On Wed, 28 Feb 2007 12:44:21 -0500


> When I used DHCP with PF, I found that it just worked without any
> rules at all.

That's been my experience as well (admittedly on OpenBSD, but it's
basically the same PF). Remember, your NIC's initialization sequence,
which is where the DHCP request will come, happens before PF is
enabled, so you're essentially at a "pass all" sort of a state when
the request happens.

The one thing to keep in mind is that if you're doing, say, NAT for
some clients behind the box, you can use a rule like this to deal
with any changes in your dynamic IP

Not in my experience.

I was using a half-bridge modem that had a 30 second lease time, which
was definitely renewing. It would also give me a private address when
PPPoA went down, and I saw that happen too.

Are you sure it was a 30 *second* lease time? No sane ISP would set such a low value -- that's a surefire way to overwhelm their DHCP servers. It sounds like either a) there was something misconfigured on one end of the connection (and I make no value judgement as to which end it was, given the lack of evidence), or b) you had an incredibly stupid ISP that I'd like the name of, so that I can avoid them at all costs.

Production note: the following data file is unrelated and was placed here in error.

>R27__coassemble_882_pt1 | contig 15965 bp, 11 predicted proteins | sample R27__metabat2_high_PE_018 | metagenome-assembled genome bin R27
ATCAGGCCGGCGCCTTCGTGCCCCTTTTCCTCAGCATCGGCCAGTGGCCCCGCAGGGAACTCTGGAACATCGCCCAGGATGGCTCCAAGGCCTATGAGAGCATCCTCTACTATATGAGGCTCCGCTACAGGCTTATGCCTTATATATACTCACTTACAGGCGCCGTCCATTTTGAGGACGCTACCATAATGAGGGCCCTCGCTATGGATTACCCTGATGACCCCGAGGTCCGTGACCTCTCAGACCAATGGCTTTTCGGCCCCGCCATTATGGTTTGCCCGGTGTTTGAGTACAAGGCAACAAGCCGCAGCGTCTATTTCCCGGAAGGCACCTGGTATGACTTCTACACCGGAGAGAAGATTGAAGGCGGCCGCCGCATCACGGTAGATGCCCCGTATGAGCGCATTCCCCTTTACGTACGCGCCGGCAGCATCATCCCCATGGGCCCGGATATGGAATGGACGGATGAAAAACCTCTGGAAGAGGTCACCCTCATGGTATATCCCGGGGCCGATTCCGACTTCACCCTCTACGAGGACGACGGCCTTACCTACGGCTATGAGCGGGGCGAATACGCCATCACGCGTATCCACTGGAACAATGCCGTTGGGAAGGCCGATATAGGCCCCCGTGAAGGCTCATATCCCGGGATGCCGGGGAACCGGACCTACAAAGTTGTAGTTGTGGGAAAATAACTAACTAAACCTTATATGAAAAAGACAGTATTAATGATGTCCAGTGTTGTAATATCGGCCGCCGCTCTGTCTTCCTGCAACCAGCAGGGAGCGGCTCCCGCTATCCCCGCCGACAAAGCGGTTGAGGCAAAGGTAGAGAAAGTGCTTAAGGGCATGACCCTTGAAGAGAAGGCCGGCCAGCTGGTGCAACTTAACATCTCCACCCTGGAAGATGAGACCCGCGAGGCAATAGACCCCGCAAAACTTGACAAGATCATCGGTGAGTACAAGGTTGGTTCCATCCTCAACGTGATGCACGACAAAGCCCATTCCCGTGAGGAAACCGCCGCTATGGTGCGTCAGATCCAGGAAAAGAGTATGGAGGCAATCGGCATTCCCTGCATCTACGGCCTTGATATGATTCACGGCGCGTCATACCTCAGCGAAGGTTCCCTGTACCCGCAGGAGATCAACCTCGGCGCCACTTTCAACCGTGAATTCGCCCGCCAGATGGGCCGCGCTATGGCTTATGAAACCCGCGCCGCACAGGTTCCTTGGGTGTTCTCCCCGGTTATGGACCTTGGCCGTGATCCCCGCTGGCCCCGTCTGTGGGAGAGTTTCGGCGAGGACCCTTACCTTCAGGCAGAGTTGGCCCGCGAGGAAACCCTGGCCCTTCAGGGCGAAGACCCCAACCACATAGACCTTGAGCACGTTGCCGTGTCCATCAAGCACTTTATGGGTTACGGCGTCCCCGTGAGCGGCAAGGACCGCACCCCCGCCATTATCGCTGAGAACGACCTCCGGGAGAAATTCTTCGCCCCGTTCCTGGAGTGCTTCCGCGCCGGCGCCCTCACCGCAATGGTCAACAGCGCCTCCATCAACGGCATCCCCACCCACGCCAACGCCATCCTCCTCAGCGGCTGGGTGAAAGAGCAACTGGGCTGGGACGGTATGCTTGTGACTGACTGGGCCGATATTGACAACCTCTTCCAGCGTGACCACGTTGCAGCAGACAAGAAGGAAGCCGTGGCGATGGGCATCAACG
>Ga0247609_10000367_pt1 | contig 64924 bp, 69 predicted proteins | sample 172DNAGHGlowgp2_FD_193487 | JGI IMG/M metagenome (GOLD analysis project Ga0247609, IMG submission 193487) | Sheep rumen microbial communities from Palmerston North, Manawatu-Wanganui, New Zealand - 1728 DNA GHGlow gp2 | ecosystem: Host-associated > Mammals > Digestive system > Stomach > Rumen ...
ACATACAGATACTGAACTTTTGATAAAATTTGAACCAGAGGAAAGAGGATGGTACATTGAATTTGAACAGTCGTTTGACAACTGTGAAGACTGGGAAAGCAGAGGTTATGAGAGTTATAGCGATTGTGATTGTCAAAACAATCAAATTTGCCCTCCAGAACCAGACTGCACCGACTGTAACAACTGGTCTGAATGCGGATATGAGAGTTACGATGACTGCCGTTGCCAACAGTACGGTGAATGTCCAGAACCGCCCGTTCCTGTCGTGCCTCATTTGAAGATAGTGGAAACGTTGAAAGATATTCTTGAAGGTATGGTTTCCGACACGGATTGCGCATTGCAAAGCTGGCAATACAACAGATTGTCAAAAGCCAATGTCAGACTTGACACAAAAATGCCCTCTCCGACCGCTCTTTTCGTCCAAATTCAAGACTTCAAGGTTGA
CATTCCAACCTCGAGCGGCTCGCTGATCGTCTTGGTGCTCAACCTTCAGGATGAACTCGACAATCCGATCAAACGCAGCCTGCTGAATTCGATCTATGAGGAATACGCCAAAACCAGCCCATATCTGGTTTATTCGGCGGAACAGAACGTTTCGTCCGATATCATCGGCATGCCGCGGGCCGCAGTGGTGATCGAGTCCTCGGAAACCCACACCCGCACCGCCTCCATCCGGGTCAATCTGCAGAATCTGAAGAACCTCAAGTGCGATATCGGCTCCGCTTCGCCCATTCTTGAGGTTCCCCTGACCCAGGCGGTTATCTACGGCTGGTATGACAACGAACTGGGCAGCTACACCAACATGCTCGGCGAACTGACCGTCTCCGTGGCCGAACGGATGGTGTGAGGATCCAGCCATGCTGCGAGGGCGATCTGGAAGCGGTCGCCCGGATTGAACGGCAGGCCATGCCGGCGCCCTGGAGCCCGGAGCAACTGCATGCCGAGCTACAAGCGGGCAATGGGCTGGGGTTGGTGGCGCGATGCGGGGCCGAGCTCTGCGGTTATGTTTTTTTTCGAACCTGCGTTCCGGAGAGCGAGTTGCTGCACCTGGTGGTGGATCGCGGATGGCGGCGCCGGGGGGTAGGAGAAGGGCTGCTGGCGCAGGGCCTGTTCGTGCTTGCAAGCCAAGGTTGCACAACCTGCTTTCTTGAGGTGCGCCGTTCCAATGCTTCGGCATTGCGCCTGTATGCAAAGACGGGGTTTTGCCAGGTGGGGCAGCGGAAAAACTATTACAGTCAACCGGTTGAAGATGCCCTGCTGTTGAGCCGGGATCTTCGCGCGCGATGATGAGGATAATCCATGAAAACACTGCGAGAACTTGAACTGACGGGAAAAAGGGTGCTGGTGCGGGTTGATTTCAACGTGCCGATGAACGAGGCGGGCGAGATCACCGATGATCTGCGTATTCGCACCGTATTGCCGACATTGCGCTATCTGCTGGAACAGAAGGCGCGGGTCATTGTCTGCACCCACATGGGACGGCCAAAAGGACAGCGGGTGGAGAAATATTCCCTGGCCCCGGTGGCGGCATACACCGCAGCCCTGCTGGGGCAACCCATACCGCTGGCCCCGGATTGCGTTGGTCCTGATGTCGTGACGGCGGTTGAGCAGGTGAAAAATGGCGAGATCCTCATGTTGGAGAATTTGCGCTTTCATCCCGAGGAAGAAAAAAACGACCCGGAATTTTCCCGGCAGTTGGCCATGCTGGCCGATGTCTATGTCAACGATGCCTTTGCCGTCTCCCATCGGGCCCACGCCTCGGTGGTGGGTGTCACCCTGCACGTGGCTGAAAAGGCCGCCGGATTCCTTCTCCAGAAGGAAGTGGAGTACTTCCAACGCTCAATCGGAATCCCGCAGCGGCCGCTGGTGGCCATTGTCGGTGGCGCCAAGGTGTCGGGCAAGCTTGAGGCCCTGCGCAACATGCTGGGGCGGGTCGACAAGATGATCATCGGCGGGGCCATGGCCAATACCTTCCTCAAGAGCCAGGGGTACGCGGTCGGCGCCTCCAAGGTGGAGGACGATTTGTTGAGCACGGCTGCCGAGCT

I added-in some early static rules to log all the DHCP packets. IIRC I
never saw any of the lease renewal packets, just some broadcast
packets. I asked in this list about it but never got a reply.

What were the rules? I'd be curious to see them.

I suspect that either DHCP sees the packets directly in some way, or PF
has some special handling for DHCP. In either case it would make sense
for PF rules to see the broadcasts, since they might need to be

Given this thread:


I'd say that DHCP goes on at a level below PF, at least on OpenBSD (which, again, should be largely similar, if not identical, on FreeBSD). In any case, the OP shouldn't have to do anything special to let DHCP through, especially if he's got something like:

pass out quick on $ext_if proto udp all keep state

in his ruleset, which probably makes sense anyway.

Alex Kirk

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